in 1997, says Peabody.
"They seem to have recognized that cost-cutting is not the sole route to profitability," says Peabody. U.S. Bancorp's chief operating officer, Philip Heasley, denied that in a conference call Monday: "I wouldn't say that we have underinvested systematically" in the combined firm's branch network.
Banc Stock Group's Davis doubts this: "If you cut corners when cutting costs, it can come back to bite you, and, boy, has it bitten U.S. Bancorp."
He adds: "Banking is still a personal business. When you're talking about money, the only thing more important to people is sex."
Wrong! Dispatches from the Front: The Case for Anonymity
James J. Cramer
12/6/99 7:08 PM ET
What would be better for a community of smart stock people to talk about than the very stocks that interest them the most? That's why I am thrilled that
has just added ticker symbol boards for the stocks that get hit up the most.
Join the discussion on
And what a bizarre list it is! The first most-requested symbol is none other than
Nicholas-Applegate Global Technology fund, showing me that our crowd still loves a good mutual fund.
But after that, it is business-to-business writ large, as we all scramble to learn about the
, which round out the top-five "look ups" along with
Lately I have been getting a lot of email from people saying they can't enter our boards and tell what is going on in their industry for fear that they will get in trouble. They can't tell the truth without anonymity.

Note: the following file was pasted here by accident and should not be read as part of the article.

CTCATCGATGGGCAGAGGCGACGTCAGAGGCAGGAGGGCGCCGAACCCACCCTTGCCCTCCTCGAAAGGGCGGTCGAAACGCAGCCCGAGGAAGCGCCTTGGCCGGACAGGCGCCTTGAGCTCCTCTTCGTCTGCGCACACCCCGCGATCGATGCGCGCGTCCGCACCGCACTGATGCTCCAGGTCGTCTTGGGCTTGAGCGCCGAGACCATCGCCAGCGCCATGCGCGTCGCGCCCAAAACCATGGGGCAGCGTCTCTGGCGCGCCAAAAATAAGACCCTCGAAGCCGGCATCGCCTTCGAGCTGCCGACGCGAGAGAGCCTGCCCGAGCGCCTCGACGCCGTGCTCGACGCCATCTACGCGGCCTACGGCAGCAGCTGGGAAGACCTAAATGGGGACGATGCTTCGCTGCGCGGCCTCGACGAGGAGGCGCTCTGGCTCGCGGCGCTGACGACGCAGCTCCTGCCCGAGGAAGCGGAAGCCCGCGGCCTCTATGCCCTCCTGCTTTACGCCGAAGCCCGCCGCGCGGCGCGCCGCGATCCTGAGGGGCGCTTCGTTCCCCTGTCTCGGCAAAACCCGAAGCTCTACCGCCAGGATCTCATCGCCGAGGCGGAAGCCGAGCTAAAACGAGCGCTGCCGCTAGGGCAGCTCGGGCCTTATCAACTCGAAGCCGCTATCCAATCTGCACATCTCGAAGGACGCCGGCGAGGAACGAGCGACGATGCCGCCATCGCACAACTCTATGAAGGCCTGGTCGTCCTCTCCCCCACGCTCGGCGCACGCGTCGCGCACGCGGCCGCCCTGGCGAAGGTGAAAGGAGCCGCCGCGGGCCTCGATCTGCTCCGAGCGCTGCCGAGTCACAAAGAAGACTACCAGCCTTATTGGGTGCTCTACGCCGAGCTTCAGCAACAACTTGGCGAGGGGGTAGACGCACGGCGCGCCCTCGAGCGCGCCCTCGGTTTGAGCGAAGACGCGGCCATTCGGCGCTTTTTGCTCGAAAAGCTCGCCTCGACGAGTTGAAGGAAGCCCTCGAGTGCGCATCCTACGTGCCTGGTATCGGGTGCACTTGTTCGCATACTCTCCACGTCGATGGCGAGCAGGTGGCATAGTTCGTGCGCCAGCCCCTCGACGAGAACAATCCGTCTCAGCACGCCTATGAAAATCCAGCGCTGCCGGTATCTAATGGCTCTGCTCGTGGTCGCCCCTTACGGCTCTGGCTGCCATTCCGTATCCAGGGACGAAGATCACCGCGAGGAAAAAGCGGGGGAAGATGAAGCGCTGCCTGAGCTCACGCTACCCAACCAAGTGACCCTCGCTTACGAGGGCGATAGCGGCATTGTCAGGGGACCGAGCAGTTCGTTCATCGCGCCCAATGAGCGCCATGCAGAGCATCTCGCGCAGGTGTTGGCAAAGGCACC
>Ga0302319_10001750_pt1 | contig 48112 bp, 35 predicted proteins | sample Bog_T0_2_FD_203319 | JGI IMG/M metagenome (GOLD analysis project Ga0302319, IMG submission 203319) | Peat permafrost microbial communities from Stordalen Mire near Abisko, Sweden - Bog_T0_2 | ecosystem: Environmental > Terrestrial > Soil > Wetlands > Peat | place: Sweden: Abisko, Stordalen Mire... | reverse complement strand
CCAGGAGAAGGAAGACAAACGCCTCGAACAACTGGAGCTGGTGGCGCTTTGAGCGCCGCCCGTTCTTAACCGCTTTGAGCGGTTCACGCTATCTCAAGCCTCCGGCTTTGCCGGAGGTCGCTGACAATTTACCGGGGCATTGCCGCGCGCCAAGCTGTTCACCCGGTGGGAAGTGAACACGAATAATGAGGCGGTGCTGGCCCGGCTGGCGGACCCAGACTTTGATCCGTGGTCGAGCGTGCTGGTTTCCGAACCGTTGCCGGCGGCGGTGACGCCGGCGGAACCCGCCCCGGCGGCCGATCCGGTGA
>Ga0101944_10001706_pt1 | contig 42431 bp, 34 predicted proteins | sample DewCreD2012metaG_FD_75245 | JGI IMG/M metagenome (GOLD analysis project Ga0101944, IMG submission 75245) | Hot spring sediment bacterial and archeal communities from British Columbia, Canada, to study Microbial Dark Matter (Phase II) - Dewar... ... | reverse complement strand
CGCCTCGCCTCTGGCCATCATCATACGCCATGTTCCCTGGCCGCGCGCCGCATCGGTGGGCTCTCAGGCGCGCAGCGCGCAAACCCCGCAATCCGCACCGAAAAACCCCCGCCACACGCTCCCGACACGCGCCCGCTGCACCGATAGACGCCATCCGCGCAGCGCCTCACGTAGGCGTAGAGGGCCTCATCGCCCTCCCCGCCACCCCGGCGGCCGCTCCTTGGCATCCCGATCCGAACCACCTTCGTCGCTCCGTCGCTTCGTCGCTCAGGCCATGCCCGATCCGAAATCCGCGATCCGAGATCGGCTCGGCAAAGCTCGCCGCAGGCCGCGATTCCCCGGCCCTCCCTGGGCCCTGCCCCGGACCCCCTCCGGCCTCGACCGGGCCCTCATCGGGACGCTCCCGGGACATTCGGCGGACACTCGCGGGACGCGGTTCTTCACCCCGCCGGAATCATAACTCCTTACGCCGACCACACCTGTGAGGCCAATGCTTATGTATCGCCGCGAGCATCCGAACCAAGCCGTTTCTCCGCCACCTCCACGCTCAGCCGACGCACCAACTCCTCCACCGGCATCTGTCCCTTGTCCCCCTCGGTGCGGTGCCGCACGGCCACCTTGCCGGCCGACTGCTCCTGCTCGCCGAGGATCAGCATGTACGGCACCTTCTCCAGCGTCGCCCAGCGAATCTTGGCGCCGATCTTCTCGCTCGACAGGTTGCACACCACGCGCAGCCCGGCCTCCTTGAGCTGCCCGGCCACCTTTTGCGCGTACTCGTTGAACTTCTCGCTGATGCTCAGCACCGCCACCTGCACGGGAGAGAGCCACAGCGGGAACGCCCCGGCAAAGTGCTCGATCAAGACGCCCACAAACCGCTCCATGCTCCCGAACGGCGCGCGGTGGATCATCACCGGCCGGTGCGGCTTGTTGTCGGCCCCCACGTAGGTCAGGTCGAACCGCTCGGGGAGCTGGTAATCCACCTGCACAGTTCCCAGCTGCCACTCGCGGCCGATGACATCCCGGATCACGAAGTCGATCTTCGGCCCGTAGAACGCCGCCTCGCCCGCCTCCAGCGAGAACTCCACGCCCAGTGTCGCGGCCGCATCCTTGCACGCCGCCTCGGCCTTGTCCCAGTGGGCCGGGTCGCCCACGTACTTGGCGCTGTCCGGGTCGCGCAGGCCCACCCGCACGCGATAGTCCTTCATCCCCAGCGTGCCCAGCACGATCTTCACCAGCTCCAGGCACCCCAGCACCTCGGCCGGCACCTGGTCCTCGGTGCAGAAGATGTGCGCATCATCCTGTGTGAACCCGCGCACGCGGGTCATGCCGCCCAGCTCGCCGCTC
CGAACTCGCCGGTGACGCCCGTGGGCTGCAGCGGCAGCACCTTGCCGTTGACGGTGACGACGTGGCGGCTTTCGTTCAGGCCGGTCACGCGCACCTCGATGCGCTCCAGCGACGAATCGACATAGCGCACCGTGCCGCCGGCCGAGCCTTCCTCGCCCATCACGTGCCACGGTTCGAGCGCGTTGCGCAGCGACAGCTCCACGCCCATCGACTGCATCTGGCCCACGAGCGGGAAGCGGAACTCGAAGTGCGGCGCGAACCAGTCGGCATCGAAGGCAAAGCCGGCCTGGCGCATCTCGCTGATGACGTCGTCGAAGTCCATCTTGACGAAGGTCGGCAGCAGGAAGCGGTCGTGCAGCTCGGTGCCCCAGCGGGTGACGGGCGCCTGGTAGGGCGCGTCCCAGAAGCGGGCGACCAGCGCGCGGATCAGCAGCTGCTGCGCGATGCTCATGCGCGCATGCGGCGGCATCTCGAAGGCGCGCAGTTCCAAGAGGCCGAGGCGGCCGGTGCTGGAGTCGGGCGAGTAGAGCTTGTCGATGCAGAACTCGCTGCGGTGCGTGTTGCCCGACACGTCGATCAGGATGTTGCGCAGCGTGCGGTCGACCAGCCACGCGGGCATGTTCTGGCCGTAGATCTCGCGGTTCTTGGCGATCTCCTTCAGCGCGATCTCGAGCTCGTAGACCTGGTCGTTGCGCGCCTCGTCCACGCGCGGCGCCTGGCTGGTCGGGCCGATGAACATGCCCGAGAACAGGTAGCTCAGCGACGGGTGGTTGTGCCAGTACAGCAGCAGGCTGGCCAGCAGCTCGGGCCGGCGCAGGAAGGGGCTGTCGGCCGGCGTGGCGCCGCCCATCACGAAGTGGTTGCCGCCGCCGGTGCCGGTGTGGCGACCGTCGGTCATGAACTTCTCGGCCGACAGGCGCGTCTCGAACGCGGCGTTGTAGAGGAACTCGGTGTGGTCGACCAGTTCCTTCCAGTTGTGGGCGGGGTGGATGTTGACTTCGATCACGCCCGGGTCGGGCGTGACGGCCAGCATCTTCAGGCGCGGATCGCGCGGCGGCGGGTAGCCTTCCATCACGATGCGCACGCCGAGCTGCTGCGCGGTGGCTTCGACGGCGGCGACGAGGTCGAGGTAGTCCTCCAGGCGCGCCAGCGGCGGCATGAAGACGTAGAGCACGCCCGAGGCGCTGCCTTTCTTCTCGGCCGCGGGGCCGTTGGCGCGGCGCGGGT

Here's the rub. How can we trust people to tell the truth if they don't have to give their names? It's a tough issue, one of the many tough issues when it comes to the boards. I have to confess that I didn't like the cloak of anonymity on the boards. Now I'm not so certain.
Some people insist they can't go into the boards without the protection of anonymity. Of course, that may just be the clarion call of the touters, seeking to loosen the restrictions on the boards. I'm not sure myself. If you've got a view on that, or anything else related to the boards, post your thoughts on the
Cramer's Latest board.
Be sure to check out the latest standings in Cramer's business-to-business rotisserie contest against his colleague Matt Jacobs.
James J. Cramer is manager of a hedge fund and co-founder of TheStreet.com. At time of publication, his fund was long Ariba and VerticalNet. His fund often buys and sells securities that are the subject of his columns, both before and after the columns are published, and the positions that his fund takes may change at any time. Under no circumstances does the information in this column represent a recommendation to buy or sell stocks. Cramer's writings provide insights into the dynamics of money management and are not a solicitation for transactions. While he cannot provide investment advice or recommendations, he invites you to comment on his column at